Meth is a dangerously unique drug for three reasons:
First, there is simply no other drug on the street that can literally be “cooked up” with a combination of household products. Although many of meth’s individual ingredients could kill you by themselves, together they produce an intense, unrivaled high that can last for days.
Second, depending on the strength, meth has the power to addict a person with just one euphoric experience. Its powerfully addictive nature and ease of accessibility have made methamphetamine use the most dangerous and destructive drug epidemic the United States has ever experienced.
Third, depending on where you live, meth is responsible for 75%-90% of crime. The true “cost” of meth to society is almost impossible to calculate. Meth is responsible for our over-flowing prisons, the high rate of foster care placement, the draining of law enforcement and social services, and escalating medical costs. This rate at which this drug can destroy lives, families and communities is off the Richter scale.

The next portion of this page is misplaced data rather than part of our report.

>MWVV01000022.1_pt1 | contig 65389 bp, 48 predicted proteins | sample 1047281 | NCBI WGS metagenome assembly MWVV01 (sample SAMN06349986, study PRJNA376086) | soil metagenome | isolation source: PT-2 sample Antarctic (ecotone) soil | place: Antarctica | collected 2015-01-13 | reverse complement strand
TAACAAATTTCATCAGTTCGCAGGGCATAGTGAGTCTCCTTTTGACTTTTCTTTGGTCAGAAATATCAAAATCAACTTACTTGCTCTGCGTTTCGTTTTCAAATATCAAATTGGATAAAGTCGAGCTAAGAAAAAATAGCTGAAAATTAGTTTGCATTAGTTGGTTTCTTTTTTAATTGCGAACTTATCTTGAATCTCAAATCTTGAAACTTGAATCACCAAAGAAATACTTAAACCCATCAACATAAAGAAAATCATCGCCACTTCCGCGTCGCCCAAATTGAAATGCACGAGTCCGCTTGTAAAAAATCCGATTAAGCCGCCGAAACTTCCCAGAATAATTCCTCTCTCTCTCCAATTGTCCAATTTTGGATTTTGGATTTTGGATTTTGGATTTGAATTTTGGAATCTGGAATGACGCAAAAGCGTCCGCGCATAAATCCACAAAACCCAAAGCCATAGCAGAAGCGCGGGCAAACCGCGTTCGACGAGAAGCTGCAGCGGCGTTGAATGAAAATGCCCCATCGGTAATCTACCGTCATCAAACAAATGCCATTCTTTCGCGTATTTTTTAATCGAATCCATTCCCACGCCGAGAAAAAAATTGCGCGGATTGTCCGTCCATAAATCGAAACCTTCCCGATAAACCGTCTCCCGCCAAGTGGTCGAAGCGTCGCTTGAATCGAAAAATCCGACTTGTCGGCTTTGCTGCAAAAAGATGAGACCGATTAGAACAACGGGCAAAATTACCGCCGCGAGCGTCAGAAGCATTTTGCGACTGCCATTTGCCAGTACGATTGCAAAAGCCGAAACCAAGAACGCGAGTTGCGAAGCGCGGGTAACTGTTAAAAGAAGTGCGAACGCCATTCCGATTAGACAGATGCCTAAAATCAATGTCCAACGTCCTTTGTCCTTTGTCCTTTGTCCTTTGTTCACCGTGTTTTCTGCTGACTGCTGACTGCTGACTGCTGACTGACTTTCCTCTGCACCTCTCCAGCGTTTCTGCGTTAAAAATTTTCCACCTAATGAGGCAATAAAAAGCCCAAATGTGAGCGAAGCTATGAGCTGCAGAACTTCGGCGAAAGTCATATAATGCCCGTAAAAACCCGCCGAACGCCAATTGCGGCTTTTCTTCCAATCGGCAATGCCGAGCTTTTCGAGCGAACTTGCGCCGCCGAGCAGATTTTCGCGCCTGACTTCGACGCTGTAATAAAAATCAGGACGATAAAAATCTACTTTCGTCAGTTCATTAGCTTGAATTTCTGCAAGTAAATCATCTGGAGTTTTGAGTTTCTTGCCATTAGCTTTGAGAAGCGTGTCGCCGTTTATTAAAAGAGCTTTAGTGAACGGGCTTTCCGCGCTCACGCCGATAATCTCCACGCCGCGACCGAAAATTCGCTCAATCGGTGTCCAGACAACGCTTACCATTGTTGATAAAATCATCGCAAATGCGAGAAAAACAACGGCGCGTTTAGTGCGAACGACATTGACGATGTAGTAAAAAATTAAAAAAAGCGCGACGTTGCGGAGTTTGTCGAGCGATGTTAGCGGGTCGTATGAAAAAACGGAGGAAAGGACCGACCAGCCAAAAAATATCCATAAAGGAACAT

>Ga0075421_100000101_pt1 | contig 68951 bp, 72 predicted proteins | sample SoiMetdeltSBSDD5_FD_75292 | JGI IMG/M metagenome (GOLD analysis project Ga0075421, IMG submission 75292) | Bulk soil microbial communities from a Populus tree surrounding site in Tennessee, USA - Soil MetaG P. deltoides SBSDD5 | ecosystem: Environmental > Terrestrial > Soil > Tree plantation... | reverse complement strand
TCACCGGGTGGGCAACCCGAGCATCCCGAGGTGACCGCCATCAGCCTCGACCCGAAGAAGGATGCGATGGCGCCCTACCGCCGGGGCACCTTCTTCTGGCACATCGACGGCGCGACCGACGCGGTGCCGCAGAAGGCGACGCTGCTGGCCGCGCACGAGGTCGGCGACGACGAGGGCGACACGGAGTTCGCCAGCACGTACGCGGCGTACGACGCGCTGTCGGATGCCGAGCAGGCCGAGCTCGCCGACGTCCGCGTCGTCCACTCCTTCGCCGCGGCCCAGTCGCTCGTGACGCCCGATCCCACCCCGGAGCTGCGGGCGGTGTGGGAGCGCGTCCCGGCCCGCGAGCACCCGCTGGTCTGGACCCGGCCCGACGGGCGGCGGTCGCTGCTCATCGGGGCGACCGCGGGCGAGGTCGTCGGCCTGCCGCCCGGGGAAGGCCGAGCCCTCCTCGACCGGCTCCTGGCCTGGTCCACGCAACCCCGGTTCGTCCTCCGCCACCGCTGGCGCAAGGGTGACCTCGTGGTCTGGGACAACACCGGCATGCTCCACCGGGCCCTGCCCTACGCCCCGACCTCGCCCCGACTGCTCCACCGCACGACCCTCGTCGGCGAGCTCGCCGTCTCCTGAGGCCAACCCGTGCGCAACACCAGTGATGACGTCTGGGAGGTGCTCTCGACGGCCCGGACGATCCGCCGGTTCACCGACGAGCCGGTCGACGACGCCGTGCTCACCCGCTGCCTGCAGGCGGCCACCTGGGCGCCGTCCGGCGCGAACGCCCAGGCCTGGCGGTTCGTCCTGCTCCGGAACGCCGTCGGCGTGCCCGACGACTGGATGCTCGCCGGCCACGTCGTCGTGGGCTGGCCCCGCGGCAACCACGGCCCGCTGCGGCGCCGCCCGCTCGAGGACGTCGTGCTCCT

The color and texture of meth can vary. It is usually white, slightly yellow, or even brown, depending on the purity. The drug is a bitter-tasting, crystal-like powdered substance that sometimes comes in large rock-like chunks. When the powder flakes off the rock, the shards look like glass, which is another nickname for meth. It is often sold in tiny, sealable plastic bags.
For more info on meth paraphernalia click here to download brochure.
Methamphetamine is a powerfully addictive stimulant drug known on the street as "Meth," "Speed," "Crank," "Chalk," "Fire," "Glass," "Ice," "Tweak," "Uppers," "Yaba" and other names. Addiction can result from just one experience, and it is extremely difficult to get off the drug.
If you try me be warned - this is no game. If given the chance, I'll drive you insane. I'll ravish your body, control your whole mind…. I'll own you completely, your soul will be mine. Poem, “I am Meth”